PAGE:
On the other hand, I don’t fear Obama in part because I know that common sense will eventually trump him.  A good example of this is the proposed regulation out of the Department of Labor that would have made it illegal for anybody under 18 to perform certain chores or work in certain jobs in an agricultural setting.  The backlash was so strong, even among Democrats, that the Obama administration actually rescinded the proposed regulation, at least for the time being.   The administration and the Department of Labor were deluged with a huge number of tersely worded communications from across America telling them to back off or else.  One farmer I know locally, whose two sons routinely help him operate tractors and so on actually called and told some government stooge in Washington DC that he was free to come and impose his regulations if he thought he could. Ladies and gentlemen, there are three-hundred millions of us.  Even if fully half have “gone over to the dark side,” the government can’t impose anything on the rest of us if we refuse.  People wonder why I don’t quake in fear about Obama, or any other tin-pot dictator who might set up shop in DC, but this is the reason.

A government loses its legitimate claim to authority at some point, and small incidents like the backlash over farm labor rules is just one such instance.  Another bit of evidence comes in the form of gun and ammunition sales, still at record levels these last three years as people prepare for…come what may.  Sure, it’s only a small fraction of Americans who are preparing to any substantial degree, but that’s still a goodly number.  As they liquidate debt, pull assets out of markets, buy durable commodities and stored goods, and make ready for the possibility that this society may break down.  The core that keeps this country afloat is doing what it has always done: Through prudence, thrift, and industry, they are preparing to the best of their ability for the worst that the world may throw at them.  They don’t fear Obama either.  Like me, they’re more inclined to fear the legion of unprepared network television viewers who will be standing there with one hand out-stretched, gun in the other, issuing pleas for help in the form of demands, if and when things go even more badly for our country.

The thing we must all remember is that as bad as Obama is, he is temporary.  He may do this or that, and he may make a wreck of things for the nation, but he’s temporary, and there’s nothing he can inflict that we can’t undo.  The only thing that makes a guy like Obama dangerous are the people ostensibly on our side who seek to collaborate with him.  It’s the moderates who undo us each and every time.  I offer the debt ceiling debate of last July to any who doubt me.  No, I don’t fear Obama, bad as he may be, nearly so much as I live in terror at the prospects of the next surrender of the Republican establishment.  That’s what makes our situation seem hopeless.  Who among you harbors the delusion of John Boehner riding in to save us?  Mitch McConnell?   Mitt Romney?  That’s what demoralizes our conservative activism.  That’s what cuts the heart out of the resistance.  We won’t be delivered into communistic despotism by Barack Obama, but instead by some gutless cabal of establishment Republicans hurriedly cutting a deal to save their own necks, thereby damning the rest of us into servitude.  It is ever the betrayers, the surrendering class, clamoring to hold onto some vestige of what they see as their rightful place, or even merely to save their own hides.  I see this as the most pressing issue we face.  Barack Obama is only possible because of the sell-outs.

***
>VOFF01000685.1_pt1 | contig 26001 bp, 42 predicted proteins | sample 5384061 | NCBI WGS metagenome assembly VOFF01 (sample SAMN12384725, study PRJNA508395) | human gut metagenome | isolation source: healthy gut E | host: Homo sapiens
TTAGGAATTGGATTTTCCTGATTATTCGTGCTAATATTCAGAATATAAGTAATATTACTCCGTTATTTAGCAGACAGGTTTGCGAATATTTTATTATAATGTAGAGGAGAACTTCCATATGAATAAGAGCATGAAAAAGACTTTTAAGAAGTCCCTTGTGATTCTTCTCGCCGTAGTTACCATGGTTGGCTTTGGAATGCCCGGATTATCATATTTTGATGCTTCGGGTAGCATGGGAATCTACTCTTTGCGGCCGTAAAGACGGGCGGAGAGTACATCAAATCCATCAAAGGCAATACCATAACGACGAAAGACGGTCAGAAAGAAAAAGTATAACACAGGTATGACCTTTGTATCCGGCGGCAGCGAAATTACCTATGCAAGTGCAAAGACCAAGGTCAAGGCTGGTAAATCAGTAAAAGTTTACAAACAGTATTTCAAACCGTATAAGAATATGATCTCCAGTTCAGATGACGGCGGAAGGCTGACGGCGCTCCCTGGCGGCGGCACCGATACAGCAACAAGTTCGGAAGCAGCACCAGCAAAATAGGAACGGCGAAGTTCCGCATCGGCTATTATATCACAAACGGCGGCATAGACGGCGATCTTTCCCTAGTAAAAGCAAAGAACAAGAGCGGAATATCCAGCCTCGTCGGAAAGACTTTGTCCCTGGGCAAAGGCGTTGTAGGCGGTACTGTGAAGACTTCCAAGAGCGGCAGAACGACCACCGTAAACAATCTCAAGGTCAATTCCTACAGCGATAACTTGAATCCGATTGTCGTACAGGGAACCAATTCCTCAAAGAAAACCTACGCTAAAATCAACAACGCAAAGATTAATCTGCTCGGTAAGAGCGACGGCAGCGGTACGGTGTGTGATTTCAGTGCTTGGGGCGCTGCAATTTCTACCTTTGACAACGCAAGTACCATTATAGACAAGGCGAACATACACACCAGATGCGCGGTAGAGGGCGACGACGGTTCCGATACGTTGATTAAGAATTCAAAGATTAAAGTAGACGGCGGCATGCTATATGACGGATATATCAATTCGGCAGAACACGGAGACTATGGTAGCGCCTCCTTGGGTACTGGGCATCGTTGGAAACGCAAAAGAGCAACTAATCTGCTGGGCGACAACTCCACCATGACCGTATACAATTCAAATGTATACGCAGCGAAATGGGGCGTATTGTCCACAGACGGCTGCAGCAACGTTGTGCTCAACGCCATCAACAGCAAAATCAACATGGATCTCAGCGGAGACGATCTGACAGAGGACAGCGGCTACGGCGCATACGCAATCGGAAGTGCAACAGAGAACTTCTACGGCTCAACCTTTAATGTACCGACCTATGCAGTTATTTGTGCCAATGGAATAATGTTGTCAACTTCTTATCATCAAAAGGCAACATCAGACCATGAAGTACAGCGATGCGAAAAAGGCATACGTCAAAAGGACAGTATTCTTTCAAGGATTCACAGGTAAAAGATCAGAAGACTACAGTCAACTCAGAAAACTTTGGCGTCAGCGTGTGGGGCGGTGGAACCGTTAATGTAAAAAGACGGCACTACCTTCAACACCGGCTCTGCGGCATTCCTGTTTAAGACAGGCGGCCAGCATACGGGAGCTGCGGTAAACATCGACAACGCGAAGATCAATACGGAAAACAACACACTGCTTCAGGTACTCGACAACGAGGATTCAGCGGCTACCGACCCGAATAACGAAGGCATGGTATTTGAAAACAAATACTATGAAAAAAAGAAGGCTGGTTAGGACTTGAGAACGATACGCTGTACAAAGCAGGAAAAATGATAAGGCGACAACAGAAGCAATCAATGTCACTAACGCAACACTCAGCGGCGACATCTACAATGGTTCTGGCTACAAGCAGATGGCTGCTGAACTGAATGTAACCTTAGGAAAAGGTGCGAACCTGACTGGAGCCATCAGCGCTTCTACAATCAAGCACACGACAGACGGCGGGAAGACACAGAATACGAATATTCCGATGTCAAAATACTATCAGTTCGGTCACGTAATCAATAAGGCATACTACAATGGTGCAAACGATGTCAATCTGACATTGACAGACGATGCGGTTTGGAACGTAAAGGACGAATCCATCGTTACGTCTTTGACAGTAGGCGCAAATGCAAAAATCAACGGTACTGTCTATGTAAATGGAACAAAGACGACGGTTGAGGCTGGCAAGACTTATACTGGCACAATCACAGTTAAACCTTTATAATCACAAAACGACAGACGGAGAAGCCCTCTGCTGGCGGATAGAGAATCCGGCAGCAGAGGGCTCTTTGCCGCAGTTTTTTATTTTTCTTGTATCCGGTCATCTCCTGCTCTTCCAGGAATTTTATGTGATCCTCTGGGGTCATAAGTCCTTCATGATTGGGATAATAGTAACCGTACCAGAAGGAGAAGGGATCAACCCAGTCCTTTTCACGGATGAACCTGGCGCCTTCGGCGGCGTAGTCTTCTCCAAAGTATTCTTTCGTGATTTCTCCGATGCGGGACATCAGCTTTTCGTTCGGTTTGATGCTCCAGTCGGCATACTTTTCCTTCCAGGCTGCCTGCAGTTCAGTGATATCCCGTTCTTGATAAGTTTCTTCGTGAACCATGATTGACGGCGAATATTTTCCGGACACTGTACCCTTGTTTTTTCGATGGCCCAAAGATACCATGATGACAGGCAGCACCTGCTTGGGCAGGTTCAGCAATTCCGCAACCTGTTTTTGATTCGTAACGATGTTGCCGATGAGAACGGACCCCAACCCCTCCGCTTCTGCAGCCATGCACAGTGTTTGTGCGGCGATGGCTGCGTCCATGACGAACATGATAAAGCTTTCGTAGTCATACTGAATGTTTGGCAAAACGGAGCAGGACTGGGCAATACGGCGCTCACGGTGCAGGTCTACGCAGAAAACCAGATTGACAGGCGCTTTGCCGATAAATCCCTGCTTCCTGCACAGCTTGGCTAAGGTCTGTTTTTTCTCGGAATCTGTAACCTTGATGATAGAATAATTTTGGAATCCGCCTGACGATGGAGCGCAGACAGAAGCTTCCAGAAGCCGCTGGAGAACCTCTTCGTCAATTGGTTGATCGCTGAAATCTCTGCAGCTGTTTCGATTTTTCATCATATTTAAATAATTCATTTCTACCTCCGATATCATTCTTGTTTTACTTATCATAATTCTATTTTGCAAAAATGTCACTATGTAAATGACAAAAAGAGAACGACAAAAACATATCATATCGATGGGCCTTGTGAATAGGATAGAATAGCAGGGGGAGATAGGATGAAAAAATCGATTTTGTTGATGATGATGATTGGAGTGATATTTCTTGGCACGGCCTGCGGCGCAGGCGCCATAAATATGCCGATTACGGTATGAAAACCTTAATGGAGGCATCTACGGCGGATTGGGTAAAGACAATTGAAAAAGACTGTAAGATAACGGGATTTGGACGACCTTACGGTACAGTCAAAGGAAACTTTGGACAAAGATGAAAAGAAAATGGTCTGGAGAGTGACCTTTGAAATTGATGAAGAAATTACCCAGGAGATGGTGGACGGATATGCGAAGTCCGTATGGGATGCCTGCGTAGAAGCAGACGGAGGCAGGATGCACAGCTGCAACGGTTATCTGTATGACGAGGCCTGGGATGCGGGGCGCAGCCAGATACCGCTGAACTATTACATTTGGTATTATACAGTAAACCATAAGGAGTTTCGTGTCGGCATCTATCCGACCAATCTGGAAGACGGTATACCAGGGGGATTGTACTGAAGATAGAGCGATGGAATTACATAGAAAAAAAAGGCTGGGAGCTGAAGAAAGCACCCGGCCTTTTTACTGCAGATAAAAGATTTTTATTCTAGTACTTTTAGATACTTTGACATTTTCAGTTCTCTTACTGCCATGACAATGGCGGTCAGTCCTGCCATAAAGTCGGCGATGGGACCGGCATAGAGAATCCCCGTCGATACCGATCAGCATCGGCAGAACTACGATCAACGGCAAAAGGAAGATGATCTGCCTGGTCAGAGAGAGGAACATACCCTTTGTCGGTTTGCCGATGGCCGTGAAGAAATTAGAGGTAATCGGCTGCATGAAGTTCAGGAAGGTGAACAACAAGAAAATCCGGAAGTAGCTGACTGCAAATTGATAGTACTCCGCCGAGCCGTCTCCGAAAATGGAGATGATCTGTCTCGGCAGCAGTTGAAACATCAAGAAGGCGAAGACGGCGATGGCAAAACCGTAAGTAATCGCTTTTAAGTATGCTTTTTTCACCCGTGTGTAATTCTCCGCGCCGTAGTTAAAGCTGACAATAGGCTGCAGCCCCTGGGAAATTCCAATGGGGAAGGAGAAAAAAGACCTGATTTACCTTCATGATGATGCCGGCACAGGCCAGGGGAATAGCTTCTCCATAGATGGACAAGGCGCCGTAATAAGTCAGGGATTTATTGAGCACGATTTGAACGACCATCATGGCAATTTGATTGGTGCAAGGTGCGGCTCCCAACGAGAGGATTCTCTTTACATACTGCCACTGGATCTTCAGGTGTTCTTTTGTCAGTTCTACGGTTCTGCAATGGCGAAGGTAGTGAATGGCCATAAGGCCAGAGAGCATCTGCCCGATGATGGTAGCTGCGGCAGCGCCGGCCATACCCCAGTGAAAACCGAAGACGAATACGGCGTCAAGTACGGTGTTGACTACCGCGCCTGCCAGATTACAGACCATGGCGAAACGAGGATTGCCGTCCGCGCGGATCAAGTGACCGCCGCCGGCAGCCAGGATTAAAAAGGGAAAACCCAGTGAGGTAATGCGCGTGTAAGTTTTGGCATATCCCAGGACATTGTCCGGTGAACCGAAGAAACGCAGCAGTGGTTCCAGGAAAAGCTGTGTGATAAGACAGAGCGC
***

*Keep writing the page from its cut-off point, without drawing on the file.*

For all appearances, Mitt Romney seems to be part of that class of Republicans, and if you ask me what it is that I fear, it is that once again, we will be saddled with a nominee who is not one of us, doesn’t understand us, and doesn’t see the world from the point of view we mostly share, out here, where the country is made to work by the choices, the goals, and the devotion of millions of individual Americans, each working to better his or her own life, and the life of their families, but actions that also redound to the benefit of the nation at large.  When I listen to Romney, I am left with the unmistakable impression that I am hearing a man who wants to rule over me, the same as Obama, but with slightly different aims.  I hear a man who is speaking to collectivized notions of American greatness that defy 250 years of the history of individual achievements linked by the consent and volition of the achievers.  What I hear is: “New boss, same as the old boss.”  If you tell me you fear Obama more, I can’t help but wonder why.  Nothing is more terrifying to me than the thought that Mitt Romney is the best we could do in the face of Barack Obama’s four years of rampant destruction.  If true, it may mean we’ve already lost the country, and there is nothing about Barack Obama so frightening as that possibility.

 

Romney to Leno: Make Big Government More Efficient But Maintain Its Reach

Wednesday, March 28th, 2012

Secretary of Deck Chairs